By Brooks Jackson / Guest Column
It’s been just a little over two months since I joined University of Iowa Health Care. It’s been an accelerated learning curve getting to know the names and faces and the myriad responsibilities of the many people who collectively represent the day-to-day research, education and patient care operations of this impressive academic medical center.
Over the course of my 40-year career in medicine, I’ve been fortunate to have held leadership and academic roles with other health systems – at the University of Minnesota, Johns Hopkins in Baltimore and Case Western Reserve in Cleveland.
But as anyone who has pursued their career with different organizations in different cities knows, each new situation or setting can seem both foreign and familiar, whether it’s the administrative structure, decision-making process or even the company culture that shapes employee and customer perception and satisfaction. Often with change comes a unique, but not unexpected, set of challenges and opportunities.
I came to UI Health Care from a relatively similar position at Minnesota and I’ve been asked by both former and new colleagues: Why Iowa?
The answer is that UI Health Care has a unique structure. It is a truly integrated academic health system with a highly ranked medical school, patient care enterprise and provider group practice that is well-aligned in terms of strategic priorities. Such a system allows for the alignment of goals and priorities, streamlined decision-making, and a balanced allocation of resources to support the tripartite mission of research, education and patient care.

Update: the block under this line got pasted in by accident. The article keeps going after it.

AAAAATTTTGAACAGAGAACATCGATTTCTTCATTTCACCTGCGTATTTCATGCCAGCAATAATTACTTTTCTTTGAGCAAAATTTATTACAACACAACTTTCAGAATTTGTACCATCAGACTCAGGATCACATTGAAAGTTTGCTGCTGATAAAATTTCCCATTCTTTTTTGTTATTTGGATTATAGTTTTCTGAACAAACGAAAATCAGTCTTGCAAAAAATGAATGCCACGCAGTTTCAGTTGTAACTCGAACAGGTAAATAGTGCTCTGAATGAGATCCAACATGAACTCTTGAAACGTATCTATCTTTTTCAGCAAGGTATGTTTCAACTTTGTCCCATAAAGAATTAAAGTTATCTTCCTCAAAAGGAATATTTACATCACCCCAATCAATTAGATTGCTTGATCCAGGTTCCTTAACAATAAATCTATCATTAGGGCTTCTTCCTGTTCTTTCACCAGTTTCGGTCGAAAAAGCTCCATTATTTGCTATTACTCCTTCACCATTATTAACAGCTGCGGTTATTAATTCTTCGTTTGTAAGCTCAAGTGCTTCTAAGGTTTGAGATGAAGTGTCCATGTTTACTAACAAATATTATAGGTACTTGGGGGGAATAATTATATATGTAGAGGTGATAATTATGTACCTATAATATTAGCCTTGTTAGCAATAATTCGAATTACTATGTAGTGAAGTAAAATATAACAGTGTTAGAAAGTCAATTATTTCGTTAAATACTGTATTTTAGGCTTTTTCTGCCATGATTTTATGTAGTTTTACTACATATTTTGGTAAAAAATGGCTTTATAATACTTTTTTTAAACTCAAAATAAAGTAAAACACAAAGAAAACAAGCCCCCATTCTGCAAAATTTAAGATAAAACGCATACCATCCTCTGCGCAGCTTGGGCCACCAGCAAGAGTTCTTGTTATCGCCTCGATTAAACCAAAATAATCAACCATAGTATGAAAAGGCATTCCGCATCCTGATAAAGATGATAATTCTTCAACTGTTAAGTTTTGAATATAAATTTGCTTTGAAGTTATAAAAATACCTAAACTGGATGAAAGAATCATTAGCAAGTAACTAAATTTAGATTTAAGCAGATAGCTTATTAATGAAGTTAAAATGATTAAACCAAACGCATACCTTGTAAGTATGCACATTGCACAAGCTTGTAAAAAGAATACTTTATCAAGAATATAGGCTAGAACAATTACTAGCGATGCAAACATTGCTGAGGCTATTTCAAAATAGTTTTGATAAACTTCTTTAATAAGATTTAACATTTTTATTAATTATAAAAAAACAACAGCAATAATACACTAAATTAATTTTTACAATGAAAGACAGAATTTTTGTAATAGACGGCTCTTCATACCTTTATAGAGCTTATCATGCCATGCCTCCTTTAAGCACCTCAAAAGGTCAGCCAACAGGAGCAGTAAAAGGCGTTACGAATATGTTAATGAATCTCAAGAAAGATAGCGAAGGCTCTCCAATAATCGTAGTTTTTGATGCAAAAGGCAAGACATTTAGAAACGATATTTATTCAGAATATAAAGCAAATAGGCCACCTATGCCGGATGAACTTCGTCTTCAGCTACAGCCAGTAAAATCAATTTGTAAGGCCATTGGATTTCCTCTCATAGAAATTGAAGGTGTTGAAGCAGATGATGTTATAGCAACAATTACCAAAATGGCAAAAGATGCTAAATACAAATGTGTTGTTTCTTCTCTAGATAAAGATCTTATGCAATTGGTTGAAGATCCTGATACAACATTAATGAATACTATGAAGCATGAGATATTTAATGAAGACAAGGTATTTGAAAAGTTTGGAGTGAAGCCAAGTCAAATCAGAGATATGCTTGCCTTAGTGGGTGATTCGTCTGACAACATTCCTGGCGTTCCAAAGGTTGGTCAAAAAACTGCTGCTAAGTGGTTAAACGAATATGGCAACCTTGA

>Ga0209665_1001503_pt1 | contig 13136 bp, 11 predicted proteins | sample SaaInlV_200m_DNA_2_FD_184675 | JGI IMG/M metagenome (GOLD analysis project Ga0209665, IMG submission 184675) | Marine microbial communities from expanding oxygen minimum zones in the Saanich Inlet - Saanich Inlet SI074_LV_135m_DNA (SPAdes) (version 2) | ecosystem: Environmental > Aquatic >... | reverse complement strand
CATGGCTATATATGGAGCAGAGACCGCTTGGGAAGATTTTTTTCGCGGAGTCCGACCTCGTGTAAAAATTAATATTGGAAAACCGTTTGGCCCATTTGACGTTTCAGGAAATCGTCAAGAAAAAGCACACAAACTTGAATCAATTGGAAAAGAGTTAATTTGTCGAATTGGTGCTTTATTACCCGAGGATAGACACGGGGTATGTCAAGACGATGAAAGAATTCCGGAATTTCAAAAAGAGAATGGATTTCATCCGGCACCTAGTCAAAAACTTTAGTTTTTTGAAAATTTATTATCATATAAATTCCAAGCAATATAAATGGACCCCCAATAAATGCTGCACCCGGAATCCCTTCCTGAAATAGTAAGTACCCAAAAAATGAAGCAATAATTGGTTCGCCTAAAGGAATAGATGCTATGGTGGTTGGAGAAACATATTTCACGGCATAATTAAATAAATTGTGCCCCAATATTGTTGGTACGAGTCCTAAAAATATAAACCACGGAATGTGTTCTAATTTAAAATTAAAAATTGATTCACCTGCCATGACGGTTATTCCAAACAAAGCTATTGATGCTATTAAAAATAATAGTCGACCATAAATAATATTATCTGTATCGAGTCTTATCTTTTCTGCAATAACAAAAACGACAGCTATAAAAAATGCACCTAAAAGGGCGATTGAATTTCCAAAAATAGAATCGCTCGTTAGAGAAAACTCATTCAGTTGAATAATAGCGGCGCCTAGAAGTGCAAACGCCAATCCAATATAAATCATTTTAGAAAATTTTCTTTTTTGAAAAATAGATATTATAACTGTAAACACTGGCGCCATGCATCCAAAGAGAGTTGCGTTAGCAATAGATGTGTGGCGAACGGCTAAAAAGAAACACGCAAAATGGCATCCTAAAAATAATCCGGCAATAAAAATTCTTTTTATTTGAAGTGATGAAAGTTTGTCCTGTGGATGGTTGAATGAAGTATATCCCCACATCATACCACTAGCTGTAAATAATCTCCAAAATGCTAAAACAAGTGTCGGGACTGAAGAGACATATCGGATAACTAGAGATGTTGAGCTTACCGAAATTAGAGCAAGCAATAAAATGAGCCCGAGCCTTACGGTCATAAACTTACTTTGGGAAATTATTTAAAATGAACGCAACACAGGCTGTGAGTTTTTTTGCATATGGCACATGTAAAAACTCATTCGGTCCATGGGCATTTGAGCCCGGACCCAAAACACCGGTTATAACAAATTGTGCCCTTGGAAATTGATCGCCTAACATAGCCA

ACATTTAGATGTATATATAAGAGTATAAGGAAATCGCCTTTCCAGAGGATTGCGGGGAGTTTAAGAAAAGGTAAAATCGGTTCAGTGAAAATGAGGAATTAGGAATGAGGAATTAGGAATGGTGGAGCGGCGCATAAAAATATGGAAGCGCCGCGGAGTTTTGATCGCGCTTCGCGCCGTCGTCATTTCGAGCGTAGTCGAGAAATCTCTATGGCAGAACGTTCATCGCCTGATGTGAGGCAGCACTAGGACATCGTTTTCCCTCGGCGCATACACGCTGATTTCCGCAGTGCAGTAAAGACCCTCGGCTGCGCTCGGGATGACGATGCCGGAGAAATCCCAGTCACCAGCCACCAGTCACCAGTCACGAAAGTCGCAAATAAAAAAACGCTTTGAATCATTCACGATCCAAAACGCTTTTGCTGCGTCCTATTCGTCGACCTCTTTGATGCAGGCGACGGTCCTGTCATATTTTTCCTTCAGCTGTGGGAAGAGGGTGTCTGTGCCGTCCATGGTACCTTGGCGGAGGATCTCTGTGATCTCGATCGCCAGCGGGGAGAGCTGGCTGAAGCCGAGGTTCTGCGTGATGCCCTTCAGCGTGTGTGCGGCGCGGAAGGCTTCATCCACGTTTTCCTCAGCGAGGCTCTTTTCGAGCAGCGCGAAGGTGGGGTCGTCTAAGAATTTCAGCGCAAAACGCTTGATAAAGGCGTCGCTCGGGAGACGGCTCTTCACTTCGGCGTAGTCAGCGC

Navigating change in health care is difficult enough as it is. Trying to navigate change within a paradigm of competing interests and priorities is even harder.
There are other reasons why UI Health Care is a place of great accomplishment and potential. We have premier education, research and patient care programs, with some of the world’s top experts in many areas. One of my goals is to help raise awareness – and our national rankings – in several of these key areas.
We have world-class facilities, including the Pappajohn Biomedical Discovery Building, which houses the new Iowa Neuroscience Institute, and many convenient, off-campus clinic locations such as the one in Coralville’s Iowa River Landing. We are also home to the new UI Stead Family Children’s Hospital, which splashed onto the national stage last fall when football fans and players in the adjacent Kinnick Stadium launched the heartwarming “wave” in support of pediatric patients.
And we have outstanding people. I’ve discovered that Iowans are friendly, hardworking and collaborative. Moreover, Iowans believe in their state and their state institutions. They take pride knowing that our success is their success, too.
UI Health Care has formed partnerships with other health systems and providers in Iowa as well, both for patient referrals and for collaborations in data-sharing and technology, medical education and residency training, and outreach services that provide specialty care in communities inside the Corridor and across the state.
Health care in Iowa – and across the nation – is not without challenges and uncertainty, of course. Federal cuts in reimbursements for prescription drugs and lab tests raise concerns. The impact of the new tax law and the future of federally-funded research is unclear. Iowa continues to have some of the lowest Medicare reimbursement rates in the nation. Private insurance payers have their own challenges in light of the state’s aging population and long-term care issues, conditions such as obesity and diabetes, the opioid crisis and the ever-increasing costs of health care delivery.
As part of a state institution, UI Health Care embraces its responsibility to Iowa: to educate future generations of the state’s health care providers, provide tertiary and quaternary care for complex conditions, and conduct research that leads to new understanding of human health and disease, as well as new treatments for all patients.
It’s our commitment to the state. And I’m glad to be here to help make it happen.
Dr. Brooks Jackson is University of Iowa vice president for medical affairs and dean of the UI Carver College of Medicine.